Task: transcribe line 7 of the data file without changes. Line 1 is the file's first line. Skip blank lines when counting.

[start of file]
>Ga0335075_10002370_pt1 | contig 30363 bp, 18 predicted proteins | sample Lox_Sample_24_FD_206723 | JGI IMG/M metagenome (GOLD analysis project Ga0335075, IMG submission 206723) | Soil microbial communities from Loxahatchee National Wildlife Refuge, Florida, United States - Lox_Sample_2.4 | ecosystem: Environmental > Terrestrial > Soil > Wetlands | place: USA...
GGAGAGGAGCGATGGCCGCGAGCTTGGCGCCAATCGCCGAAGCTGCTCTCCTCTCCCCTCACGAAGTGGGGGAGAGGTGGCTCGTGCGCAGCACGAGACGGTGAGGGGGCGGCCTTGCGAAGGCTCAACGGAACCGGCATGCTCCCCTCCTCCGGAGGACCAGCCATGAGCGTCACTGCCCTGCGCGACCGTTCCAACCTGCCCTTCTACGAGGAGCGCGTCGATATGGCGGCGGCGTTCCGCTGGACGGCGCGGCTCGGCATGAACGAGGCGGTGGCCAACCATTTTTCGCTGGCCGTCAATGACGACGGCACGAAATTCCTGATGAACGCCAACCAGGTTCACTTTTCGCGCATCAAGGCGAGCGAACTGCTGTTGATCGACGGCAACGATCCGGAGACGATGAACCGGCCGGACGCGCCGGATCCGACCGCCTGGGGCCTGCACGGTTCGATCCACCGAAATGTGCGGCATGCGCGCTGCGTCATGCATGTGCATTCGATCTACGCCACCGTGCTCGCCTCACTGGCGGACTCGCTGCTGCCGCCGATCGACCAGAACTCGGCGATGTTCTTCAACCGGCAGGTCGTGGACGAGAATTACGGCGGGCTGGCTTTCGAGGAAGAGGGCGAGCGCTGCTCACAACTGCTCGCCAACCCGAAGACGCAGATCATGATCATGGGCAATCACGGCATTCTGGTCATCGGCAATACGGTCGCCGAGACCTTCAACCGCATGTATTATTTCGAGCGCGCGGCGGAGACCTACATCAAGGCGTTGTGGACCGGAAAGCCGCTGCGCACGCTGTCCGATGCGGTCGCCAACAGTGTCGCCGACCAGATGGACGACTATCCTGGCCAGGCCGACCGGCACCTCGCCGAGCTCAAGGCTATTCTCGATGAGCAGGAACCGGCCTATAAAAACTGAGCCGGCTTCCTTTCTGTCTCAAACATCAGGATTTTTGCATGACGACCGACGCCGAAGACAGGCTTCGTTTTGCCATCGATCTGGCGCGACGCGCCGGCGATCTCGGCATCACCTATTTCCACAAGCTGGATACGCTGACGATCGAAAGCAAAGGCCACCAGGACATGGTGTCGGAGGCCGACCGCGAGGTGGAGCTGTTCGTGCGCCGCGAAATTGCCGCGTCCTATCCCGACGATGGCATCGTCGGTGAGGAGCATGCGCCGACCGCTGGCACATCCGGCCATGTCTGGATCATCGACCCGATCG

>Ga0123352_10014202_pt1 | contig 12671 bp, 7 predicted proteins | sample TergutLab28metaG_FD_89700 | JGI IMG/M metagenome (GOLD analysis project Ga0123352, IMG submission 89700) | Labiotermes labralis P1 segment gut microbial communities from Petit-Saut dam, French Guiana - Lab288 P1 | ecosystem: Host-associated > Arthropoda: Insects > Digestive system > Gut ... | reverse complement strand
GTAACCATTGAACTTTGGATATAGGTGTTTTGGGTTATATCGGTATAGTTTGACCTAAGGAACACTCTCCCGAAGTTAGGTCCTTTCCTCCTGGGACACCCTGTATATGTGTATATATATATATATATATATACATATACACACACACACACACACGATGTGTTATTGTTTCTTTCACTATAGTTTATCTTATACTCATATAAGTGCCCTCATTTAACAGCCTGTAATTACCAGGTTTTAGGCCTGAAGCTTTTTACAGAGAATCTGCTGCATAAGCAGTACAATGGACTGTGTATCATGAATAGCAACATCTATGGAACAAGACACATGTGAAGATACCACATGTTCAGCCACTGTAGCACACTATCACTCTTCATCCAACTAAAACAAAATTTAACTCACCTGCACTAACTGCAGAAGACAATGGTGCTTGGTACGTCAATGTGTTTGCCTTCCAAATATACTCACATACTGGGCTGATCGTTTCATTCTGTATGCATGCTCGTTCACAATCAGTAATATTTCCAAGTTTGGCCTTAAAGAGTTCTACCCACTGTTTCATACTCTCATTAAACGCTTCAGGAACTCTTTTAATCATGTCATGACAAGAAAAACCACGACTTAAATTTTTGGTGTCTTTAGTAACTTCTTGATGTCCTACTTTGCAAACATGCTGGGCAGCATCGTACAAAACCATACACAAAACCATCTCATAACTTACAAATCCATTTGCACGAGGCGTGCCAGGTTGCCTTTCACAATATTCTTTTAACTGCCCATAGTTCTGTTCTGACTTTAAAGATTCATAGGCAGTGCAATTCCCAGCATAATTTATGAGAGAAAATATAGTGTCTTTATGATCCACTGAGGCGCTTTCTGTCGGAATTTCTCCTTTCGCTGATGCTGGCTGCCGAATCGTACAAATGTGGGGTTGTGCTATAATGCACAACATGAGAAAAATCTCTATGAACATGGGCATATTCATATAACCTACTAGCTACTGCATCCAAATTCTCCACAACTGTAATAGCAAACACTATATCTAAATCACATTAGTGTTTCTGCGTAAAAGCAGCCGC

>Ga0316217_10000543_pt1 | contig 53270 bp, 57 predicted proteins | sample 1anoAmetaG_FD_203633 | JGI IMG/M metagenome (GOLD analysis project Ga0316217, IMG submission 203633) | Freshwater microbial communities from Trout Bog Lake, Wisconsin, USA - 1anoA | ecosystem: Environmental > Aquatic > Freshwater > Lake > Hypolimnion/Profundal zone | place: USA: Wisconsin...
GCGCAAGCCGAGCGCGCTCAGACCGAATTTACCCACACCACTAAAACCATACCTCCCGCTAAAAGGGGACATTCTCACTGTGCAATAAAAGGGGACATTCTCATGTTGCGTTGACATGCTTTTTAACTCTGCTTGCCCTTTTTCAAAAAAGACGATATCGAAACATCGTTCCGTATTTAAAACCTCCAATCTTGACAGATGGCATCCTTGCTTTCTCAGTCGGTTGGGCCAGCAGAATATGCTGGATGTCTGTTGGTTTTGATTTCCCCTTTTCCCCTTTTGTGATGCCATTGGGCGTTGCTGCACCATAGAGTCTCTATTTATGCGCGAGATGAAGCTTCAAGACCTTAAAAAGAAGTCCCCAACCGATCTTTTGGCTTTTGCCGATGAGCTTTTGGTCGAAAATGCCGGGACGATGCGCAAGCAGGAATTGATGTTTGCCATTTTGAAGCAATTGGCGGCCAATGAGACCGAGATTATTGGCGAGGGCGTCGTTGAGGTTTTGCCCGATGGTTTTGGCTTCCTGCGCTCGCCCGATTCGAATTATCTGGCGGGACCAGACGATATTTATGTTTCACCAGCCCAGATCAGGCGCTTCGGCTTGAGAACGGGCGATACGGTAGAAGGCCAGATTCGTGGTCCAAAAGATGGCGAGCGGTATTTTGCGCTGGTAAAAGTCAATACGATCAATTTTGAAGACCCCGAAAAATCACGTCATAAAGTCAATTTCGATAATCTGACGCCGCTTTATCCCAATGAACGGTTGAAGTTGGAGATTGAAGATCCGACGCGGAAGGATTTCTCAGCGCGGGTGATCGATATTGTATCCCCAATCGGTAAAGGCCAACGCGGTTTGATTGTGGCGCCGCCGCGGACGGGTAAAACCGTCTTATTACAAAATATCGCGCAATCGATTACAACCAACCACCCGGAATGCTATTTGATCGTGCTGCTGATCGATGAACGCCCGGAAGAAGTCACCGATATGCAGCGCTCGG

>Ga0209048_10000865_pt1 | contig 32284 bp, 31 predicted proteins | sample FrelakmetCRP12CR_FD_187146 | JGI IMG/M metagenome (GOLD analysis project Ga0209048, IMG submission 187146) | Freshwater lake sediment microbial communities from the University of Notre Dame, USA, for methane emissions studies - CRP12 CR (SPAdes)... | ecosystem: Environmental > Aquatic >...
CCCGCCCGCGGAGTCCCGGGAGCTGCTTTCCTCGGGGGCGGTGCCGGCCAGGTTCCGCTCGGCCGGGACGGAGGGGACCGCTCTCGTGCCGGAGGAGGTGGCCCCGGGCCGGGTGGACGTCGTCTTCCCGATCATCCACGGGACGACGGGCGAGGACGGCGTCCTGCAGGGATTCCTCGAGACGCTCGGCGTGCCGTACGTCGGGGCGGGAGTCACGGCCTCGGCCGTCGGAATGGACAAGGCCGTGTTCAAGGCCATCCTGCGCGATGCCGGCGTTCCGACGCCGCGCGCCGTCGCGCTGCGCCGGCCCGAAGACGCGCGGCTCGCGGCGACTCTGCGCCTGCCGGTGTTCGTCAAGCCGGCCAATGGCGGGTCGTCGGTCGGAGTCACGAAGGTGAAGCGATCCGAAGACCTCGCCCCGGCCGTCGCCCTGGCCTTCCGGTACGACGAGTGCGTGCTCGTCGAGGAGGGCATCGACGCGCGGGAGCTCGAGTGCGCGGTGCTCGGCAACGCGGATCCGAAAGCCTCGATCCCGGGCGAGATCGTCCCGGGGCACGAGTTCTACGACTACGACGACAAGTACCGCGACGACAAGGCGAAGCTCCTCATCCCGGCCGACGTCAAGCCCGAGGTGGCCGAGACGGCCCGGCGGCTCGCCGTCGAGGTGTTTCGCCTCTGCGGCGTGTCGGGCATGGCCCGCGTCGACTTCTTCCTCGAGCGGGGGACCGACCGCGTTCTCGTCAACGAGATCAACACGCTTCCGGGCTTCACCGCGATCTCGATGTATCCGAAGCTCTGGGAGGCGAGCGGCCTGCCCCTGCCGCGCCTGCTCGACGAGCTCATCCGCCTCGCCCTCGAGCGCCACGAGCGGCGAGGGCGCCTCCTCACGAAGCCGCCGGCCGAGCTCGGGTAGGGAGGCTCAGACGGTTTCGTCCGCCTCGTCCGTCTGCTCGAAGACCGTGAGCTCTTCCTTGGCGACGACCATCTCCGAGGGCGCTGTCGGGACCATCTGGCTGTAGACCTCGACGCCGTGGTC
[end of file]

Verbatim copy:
>Ga0209048_10000865_pt1 | contig 32284 bp, 31 predicted proteins | sample FrelakmetCRP12CR_FD_187146 | JGI IMG/M metagenome (GOLD analysis project Ga0209048, IMG submission 187146) | Freshwater lake sediment microbial communities from the University of Notre Dame, USA, for methane emissions studies - CRP12 CR (SPAdes)... | ecosystem: Environmental > Aquatic >...